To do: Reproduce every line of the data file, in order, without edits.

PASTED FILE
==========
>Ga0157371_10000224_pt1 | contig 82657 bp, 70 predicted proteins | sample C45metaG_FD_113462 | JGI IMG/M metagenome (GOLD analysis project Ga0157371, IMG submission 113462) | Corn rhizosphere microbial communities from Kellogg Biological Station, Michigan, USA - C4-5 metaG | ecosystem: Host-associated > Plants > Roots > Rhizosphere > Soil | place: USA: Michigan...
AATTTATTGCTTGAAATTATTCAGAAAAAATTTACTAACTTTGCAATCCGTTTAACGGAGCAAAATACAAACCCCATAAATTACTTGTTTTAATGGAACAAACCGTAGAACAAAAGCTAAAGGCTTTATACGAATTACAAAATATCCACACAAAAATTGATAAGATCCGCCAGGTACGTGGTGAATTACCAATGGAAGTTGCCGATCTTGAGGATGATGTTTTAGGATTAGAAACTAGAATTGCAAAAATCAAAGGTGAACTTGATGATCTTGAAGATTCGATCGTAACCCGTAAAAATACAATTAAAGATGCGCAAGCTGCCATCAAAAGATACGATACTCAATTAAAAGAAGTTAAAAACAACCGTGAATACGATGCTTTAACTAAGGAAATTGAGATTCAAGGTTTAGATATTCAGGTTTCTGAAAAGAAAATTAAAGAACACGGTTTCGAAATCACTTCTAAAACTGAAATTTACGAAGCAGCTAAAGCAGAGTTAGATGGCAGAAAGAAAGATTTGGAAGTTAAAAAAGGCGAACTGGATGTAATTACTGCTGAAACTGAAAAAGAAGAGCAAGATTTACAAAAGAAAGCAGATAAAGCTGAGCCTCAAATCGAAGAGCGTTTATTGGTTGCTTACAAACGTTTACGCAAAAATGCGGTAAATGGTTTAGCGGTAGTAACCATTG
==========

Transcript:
>Ga0157371_10000224_pt1 | contig 82657 bp, 70 predicted proteins | sample C45metaG_FD_113462 | JGI IMG/M metagenome (GOLD analysis project Ga0157371, IMG submission 113462) | Corn rhizosphere microbial communities from Kellogg Biological Station, Michigan, USA - C4-5 metaG | ecosystem: Host-associated > Plants > Roots > Rhizosphere > Soil | place: USA: Michigan...
AATTTATTGCTTGAAATTATTCAGAAAAAATTTACTAACTTTGCAATCCGTTTAACGGAGCAAAATACAAACCCCATAAATTACTTGTTTTAATGGAACAAACCGTAGAACAAAAGCTAAAGGCTTTATACGAATTACAAAATATCCACACAAAAATTGATAAGATCCGCCAGGTACGTGGTGAATTACCAATGGAAGTTGCCGATCTTGAGGATGATGTTTTAGGATTAGAAACTAGAATTGCAAAAATCAAAGGTGAACTTGATGATCTTGAAGATTCGATCGTAACCCGTAAAAATACAATTAAAGATGCGCAAGCTGCCATCAAAAGATACGATACTCAATTAAAAGAAGTTAAAAACAACCGTGAATACGATGCTTTAACTAAGGAAATTGAGATTCAAGGTTTAGATATTCAGGTTTCTGAAAAGAAAATTAAAGAACACGGTTTCGAAATCACTTCTAAAACTGAAATTTACGAAGCAGCTAAAGCAGAGTTAGATGGCAGAAAGAAAGATTTGGAAGTTAAAAAAGGCGAACTGGATGTAATTACTGCTGAAACTGAAAAAGAAGAGCAAGATTTACAAAAGAAAGCAGATAAAGCTGAGCCTCAAATCGAAGAGCGTTTATTGGTTGCTTACAAACGTTTACGCAAAAATGCGGTAAATGGTTTAGCGGTAGTAACCATTG